“I have many, many supporters. They’re all fantastic people. But they’ve had to deal with some very very bad things I’m gonna have crowds cheering, screaming, begging for more. Because I am the world’s greatest everything.”
Sound like that guy in our political world of late? In fact, the words are uttered, on stage, by a youngish woman aping those of the man she voted for in 2016. The scene takes place in a small town in Pennsylvania, where five members of a local club called the Women for Freedom and Family Group, have met to toast Donald Trump’s win and make plans for his visit to their city. One arrives in a sweatshirt bearing the Confederate flag. That upsets even these women, because it proclaims the racism that may undergird their politics.
Quick costume adjustments follow, and the same actresses are now embodying their husbands. Shortly after, another costume and set change and they become left-leaning women in Brooklyn. That group is, well, planning a revolution of sorts.
This, and more, happens in a new and unique 90-minute play called “53% OF,” a Second Stage production at the McGinn-Cazale on Broadway between 76th and 77th Streets on the UWS. That venue has been shuttered for five years, so that alone is worth celebrating.
The show, written by 32-year old Steph Del Rosso, shines a spotlight on our perceived notions of integrity and ignorance. It veers quickly between every subject of the last few divisive years, including white privilege and feminism.
As for that number in the title? The playwright explains, “In 2016, 53% of white women voted for our 45th president, a statistic that became an obsession for me,” says Del Rosso. “This play is my attempt to find a frank, dark, and funny way to talk about white women – the ones who voted for him and the ones who didn’t.”
“White Guilt Ritual”
The women spend most of their meetings quibbling over whether the others are being “correctly progressive,” and performing a “white guilt ritual” that’s meant to help them confront their own prejudices. Del Rosso’s intended takeaway is clear: neither Republican nor Democratic white women are a monolith, and the two parties aren’t as different as they may believe. A character of another color does make an appearance later.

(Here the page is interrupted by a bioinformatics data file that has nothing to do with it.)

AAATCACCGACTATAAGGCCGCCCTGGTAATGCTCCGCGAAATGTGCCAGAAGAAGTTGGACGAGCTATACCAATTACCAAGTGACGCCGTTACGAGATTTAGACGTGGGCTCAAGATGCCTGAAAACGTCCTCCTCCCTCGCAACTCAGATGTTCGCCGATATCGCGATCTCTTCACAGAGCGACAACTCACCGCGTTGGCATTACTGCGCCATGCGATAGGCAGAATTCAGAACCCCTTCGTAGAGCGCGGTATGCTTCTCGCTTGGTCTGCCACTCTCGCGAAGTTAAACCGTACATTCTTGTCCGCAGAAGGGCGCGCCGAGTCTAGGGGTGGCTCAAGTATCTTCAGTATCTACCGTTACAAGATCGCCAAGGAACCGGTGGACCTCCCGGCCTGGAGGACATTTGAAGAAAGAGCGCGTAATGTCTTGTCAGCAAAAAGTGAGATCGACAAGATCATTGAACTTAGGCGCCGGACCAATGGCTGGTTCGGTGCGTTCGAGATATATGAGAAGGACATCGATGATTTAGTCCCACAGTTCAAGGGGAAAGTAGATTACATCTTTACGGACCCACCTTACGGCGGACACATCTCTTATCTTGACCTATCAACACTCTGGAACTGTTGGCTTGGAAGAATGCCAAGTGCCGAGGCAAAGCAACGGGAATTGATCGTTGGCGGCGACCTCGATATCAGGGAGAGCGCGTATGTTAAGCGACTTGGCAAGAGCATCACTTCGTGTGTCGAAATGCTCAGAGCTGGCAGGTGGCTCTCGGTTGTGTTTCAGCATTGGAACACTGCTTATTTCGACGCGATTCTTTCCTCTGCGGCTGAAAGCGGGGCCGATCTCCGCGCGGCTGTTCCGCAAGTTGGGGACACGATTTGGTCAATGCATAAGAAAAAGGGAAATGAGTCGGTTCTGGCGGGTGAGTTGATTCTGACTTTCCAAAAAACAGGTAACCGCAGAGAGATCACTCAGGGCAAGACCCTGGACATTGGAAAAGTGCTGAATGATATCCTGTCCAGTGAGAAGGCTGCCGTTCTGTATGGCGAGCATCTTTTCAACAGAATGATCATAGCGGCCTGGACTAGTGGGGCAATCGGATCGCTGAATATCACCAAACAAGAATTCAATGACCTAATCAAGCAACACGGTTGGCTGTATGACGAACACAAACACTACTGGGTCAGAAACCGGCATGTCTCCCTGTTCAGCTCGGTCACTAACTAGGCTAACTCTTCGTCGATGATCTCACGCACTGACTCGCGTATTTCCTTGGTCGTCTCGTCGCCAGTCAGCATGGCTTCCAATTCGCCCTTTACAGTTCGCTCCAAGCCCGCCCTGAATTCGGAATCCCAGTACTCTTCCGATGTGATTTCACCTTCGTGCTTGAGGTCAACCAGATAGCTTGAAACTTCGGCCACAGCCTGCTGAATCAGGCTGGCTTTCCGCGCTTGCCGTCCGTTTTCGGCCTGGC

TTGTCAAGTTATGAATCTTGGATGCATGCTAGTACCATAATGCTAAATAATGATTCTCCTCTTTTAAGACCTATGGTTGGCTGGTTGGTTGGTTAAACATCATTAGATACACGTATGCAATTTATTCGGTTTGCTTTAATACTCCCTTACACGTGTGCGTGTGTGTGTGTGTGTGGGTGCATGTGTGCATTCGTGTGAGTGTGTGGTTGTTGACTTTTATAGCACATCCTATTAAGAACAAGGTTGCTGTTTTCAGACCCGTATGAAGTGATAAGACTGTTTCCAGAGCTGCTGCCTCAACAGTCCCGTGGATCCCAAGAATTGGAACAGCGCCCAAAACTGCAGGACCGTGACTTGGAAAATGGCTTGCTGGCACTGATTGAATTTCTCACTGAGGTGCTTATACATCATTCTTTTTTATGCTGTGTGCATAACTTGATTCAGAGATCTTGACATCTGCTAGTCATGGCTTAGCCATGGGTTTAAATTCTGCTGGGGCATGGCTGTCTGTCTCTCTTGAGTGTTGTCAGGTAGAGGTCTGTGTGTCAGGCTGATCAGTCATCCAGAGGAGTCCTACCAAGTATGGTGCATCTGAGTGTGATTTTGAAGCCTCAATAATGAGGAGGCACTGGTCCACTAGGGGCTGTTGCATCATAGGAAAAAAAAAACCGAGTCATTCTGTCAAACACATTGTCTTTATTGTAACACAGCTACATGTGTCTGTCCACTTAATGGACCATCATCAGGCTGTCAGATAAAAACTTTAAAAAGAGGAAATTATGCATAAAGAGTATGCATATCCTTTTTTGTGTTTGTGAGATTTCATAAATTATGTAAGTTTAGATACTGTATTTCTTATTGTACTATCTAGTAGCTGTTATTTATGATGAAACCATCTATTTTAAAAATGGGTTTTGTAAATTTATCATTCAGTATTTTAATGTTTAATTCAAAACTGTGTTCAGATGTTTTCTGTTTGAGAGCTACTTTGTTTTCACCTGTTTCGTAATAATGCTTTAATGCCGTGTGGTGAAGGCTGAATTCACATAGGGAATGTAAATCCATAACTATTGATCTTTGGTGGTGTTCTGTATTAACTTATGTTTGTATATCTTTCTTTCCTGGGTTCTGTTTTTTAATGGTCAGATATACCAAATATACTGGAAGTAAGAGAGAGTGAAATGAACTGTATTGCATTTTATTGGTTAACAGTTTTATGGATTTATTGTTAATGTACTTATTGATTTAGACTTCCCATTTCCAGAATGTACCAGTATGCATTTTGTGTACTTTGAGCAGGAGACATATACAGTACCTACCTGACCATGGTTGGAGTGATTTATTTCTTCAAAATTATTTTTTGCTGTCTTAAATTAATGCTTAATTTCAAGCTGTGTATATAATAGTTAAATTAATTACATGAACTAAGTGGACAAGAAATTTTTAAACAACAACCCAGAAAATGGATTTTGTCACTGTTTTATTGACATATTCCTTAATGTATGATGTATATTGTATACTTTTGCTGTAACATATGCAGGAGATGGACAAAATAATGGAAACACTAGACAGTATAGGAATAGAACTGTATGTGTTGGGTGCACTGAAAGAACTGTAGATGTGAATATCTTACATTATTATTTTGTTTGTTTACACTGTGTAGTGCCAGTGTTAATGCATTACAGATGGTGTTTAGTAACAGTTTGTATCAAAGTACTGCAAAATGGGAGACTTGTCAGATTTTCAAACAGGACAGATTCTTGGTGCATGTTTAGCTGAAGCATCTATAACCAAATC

The current theatrical comparison that comes to mind is POTUS, the Broadway show about seven women behind President Trump. In that production, we never see the man ... well, not all of him anyway – and in this one, his name is not even mentioned. POTUS is a flat-out farce, while Del Rosso is going for something different.
“Mine is of a darker more naturalistic humor,” she says. “The dialogue is fast, with a surprise element in every scene. What’s interesting is that the comedy lands different every night. But I don’t think I let anyone off the hook.’
The director of the show, Tiffany Nichole Greene, says the production was definitely a challenge, “starting with the casting, some had to play on two or three different tracks, transitioning in an effortless way.” Emotionally and yes, politically, it also had to strike a balance. “The play interrogates themes that might make white women feel vulnerable,” Greene says. “I needed to create a safe space and I think we did.”
Even dealing with the set was challenging; white walls for one location, that later reveal a brick background, signifying Brooklyn. Photos subtly change as well. The McGinn-Cazale is up to the task and everyone, from performers to theatergoers, are happy to welcome it back. As for the playwright to have that honor, “53%” is Del Rosso’s first production in New York. Odds are it will not be her last.
Michele Willens’ weekly report, “Stage right...or Not,” can be heard on the NPR affiliate, Robinhoodradio.
“In 2016, 53% of white women voted for our 45th president, a statistic that became an obsession for me.” Playwright Steph Del Rosso